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Scientists Have Confirmed The Hottest Rock Ever Recorded On Earth – With A Temperature Of Over 2370°C

We are well aware of the fact that the Earth’s crust is exceptionally hot. However, it is obvious that the rocks and all the constituents inside the Earth’s crust also contain extremely hot temperatures. In a recent case, scientists discovered the hottest rock and recorded its extreme temperature as well. The rock was first discovered in 2011 by the University of Western Ontario and surprisingly small zircon grains were being discovered too. Zircons are very reliable substances, and when given high-temperature conditions, they have the capability to form crystals. But it was not obvious at that time whether there were actually zircon grains or not being found. However, later studies endorsed this fact through and through, proving that the discovery was made right.

Not only did they find this in one specific location, but they came upon it in more than one place, i.e., in different locations throughout the earth’s crust, and it turned out that they were warmed up to the core with a temperature of about 4298 degrees Fahrenheit, or 2370 degrees Celsius. “The biggest implicit argument is that we’re receiving a much better understanding of how hot these effects melt rocks are, which constituted when the meteorite touched the surface, and it gives us a much better idea about the history of the melt and how it cooled in this particular crater,” said Gavin Tolometti, a postdoctoral student at the University of Western Ontario. “The majority of the surviving evidence, such as glass pieces and impact melt samples, were discovered near the crater bottom,” he noted. “By extending this information to additional impact craters, researchers may be able to find more evidence of the temperature conditions seen in less thorough investigations of other craters.”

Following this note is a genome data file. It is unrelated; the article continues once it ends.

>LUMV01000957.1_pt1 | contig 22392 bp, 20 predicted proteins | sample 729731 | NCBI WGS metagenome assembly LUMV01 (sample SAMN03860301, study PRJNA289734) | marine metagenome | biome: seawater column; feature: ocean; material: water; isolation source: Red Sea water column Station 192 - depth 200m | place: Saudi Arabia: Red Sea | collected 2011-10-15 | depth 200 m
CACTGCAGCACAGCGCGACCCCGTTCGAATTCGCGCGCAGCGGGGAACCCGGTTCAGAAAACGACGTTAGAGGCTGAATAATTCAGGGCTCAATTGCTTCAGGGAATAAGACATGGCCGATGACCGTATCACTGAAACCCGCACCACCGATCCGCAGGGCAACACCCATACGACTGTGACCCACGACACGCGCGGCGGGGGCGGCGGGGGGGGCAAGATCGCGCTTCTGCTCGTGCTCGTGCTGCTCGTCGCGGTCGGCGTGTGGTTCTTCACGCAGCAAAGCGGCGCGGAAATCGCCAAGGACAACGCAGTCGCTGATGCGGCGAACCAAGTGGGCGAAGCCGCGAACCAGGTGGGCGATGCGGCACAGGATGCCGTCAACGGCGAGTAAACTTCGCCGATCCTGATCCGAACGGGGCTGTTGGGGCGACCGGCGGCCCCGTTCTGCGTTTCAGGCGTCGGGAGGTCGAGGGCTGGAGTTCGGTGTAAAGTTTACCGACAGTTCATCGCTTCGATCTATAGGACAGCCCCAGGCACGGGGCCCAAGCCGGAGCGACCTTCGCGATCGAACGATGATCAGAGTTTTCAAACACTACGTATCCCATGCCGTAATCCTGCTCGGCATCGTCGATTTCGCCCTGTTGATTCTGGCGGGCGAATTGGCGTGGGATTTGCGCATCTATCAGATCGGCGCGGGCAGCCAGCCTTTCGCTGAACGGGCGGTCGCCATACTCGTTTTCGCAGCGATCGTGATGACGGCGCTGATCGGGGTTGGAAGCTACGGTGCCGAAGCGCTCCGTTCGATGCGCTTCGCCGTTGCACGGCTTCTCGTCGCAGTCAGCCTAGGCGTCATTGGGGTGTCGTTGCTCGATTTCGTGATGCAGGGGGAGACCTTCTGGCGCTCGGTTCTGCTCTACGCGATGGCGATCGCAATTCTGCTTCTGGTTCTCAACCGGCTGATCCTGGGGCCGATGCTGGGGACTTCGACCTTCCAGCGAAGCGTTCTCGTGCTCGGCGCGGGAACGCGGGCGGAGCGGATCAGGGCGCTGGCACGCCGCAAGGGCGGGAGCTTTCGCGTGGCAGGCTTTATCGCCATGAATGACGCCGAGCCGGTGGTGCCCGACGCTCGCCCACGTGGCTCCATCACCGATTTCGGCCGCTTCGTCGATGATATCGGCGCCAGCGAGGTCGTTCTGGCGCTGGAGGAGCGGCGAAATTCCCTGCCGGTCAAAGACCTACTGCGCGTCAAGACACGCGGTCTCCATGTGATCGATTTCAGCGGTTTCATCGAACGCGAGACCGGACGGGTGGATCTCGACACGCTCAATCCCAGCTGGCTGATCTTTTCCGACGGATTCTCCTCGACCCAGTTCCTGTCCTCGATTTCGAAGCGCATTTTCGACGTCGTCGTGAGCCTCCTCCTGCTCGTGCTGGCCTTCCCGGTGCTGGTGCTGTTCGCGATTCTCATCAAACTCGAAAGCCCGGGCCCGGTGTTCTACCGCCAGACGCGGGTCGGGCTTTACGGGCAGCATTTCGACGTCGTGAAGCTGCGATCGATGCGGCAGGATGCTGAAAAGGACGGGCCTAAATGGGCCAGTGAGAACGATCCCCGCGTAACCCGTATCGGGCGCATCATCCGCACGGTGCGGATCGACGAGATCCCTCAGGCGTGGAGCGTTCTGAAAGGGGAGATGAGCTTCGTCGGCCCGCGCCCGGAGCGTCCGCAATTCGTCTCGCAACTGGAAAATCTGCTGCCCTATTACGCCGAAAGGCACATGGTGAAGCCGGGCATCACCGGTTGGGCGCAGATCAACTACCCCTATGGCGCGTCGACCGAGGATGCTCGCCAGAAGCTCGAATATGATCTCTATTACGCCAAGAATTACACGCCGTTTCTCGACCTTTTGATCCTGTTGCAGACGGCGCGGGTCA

A lot of analyses have been conducted to prove the authenticity of this research, like the one that shows that about 36 million years ago, these rocks were transmuted into meteorites and that this happened due to their hot temperature, which caused the melting. This is evidence that the recorded heat of the rocks was authentic and well researched. “It might be a step forward in attempting to comprehend how rocks have been affected by impact craters over the whole solar system,” Tolometti observed. Despite these findings, the researchers are still on their way to exploring more techniques and procedures to study the rocks and find some amazing discoveries like the one recently discovered about the hottest rock in the earth’s crust. The study has been published here.